- 1885 February 15, The Boston Sunday Globe, Wall Street’s Conundrum: Jay Gould’s Partner Suddenly Appears in the Stock Exchange and Sells Western Union Right and Left, Quote Page 2, Column 2, Boston, Massachusetts. (Newspapers_com) ↩
- 1887, Proverbs, Maxims and Phrases of All Ages: Classified Subjectively and Arranged Alphabetically, Compiled by Robert Christy, Volume Two of Two Volumes Combined, Topic: Truth, Quote Page 389, G. P. Putnam’s Sons, New York. (Internet Archive at archive.org) link ↩
- 1889, The Salt-Cellars: Being a Collection of Proverbs, Together with Homely Notes Thereon, Edited by C. H. Spurgeon (Charles Haddon Spurgeon), Volume Two – M to Z, Section: Old Saws and Rhymes, Quote Page 271, Passmore and Alabaster, London. (Google Books Full View) link ↩
- 1894 October 27, Saint Albans Daily Messenger, Financial Outlook: Ciapp & Co’s Weekly Survey of the Business Situation, Quote Page 1, Column 3, Saint Albans, Vermont. (Newspapers_com) ↩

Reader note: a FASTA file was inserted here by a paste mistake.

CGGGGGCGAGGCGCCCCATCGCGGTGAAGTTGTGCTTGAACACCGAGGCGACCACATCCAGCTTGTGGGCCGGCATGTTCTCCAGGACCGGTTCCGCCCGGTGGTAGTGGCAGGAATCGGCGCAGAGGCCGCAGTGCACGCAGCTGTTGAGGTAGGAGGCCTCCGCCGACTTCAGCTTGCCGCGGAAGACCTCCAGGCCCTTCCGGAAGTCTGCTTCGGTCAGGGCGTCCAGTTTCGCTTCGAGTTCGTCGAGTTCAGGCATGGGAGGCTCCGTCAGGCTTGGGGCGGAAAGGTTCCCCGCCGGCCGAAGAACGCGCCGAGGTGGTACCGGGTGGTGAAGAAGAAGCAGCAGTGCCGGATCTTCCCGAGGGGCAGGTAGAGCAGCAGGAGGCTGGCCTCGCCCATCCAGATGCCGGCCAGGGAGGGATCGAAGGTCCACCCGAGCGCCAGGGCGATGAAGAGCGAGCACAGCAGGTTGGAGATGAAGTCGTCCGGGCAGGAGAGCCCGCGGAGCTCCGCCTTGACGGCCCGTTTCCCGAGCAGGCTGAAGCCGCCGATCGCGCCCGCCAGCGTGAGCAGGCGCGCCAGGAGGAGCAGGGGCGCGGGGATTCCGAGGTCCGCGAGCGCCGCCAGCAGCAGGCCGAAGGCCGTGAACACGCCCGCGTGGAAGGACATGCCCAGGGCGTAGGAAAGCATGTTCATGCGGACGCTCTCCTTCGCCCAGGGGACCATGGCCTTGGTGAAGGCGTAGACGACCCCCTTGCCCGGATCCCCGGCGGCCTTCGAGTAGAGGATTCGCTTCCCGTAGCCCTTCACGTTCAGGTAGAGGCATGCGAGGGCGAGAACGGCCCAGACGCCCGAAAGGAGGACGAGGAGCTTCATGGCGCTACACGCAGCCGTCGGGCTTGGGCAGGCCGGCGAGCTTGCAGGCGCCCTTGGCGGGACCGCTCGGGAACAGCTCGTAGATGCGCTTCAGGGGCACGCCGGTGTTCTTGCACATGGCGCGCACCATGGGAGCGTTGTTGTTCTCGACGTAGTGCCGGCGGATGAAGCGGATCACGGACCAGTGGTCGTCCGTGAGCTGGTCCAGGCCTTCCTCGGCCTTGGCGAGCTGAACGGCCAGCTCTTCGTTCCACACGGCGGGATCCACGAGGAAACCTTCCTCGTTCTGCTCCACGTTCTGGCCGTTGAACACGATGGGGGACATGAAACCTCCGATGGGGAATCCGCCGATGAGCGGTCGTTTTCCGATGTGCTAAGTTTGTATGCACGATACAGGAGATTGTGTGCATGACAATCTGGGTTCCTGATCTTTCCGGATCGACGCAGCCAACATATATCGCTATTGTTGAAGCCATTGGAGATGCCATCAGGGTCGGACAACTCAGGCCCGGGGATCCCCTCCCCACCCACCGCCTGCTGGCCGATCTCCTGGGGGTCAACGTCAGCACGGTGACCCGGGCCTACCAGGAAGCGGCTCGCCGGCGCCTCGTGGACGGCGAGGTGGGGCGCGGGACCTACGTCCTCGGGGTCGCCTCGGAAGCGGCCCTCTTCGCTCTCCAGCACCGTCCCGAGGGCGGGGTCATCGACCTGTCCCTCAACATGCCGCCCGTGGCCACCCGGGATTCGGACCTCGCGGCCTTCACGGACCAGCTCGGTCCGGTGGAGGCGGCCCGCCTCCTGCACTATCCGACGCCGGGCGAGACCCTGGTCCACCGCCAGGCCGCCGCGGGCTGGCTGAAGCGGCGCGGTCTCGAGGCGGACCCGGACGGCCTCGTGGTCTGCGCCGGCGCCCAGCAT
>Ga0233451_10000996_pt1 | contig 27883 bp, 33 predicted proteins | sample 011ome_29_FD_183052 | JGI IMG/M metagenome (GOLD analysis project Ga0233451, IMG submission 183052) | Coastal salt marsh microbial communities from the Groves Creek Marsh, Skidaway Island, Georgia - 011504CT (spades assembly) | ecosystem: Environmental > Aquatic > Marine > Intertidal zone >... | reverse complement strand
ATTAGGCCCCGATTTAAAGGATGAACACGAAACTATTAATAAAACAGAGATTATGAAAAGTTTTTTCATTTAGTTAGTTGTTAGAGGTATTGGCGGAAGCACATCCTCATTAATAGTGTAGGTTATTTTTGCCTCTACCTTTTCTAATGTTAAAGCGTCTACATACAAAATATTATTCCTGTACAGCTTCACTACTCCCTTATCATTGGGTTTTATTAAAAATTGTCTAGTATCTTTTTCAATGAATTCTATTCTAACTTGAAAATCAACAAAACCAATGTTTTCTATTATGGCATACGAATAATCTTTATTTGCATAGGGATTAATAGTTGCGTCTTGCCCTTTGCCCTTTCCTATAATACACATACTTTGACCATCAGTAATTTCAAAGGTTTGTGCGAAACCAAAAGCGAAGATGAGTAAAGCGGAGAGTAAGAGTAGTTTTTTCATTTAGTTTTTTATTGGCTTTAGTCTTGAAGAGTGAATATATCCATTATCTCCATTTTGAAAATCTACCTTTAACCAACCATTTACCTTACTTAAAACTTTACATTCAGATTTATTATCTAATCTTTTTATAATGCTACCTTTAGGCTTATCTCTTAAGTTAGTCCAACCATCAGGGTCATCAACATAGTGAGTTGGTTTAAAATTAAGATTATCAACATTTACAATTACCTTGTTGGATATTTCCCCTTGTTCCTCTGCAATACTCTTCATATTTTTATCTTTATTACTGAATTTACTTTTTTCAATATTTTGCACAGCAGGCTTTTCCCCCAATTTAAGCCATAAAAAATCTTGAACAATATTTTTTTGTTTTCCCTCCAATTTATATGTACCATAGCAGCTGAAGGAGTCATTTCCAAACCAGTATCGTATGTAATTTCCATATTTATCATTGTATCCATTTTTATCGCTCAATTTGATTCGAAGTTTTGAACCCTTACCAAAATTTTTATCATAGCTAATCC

- 1907, John Bull’s Other Island: And Major Barbara: Also How He Lied to Her Husband by Bernard Shaw, Play: John Bull’s Other Island Act II, Quote Page 36, Archibald Constable & Company, London. (Google Books Full View) link ↩
- 1905 April 12, The Weekly Sentinel, (Quotation in a box in upper left of front page), Quote Page 1, Column 1, Fort Wayne, Indiana. (Newspapers_com) ↩
- 1924 March 22, The Sioux City Journal, Third Party Forces Boom La Follette, Start Page 1, Quote Page 3, Column 2, Sioux City, Iowa. (Newspapers_com) ↩
- 1942, A New Dictionary of Quotations on Historical Principles from Ancient and Modern Sources, Selected and Edited by H. L. Mencken (Henry Louis Mencken), Topic: Truth, Quote Page 1225, Column 1, Alfred A. Knopf. New York. (Verified on paper) ↩
- 1954 October 16, The New York Times, What Moscow Really Wants, Quote Page 16, Column 2, New York. (ProQuest) ↩
- 1968, 20,000 Quips and Quotes by Evan Esar, Topic: Truth, Quote Page 827, Column 2, Doubleday, Garden City, New York. (Verified on paper) ↩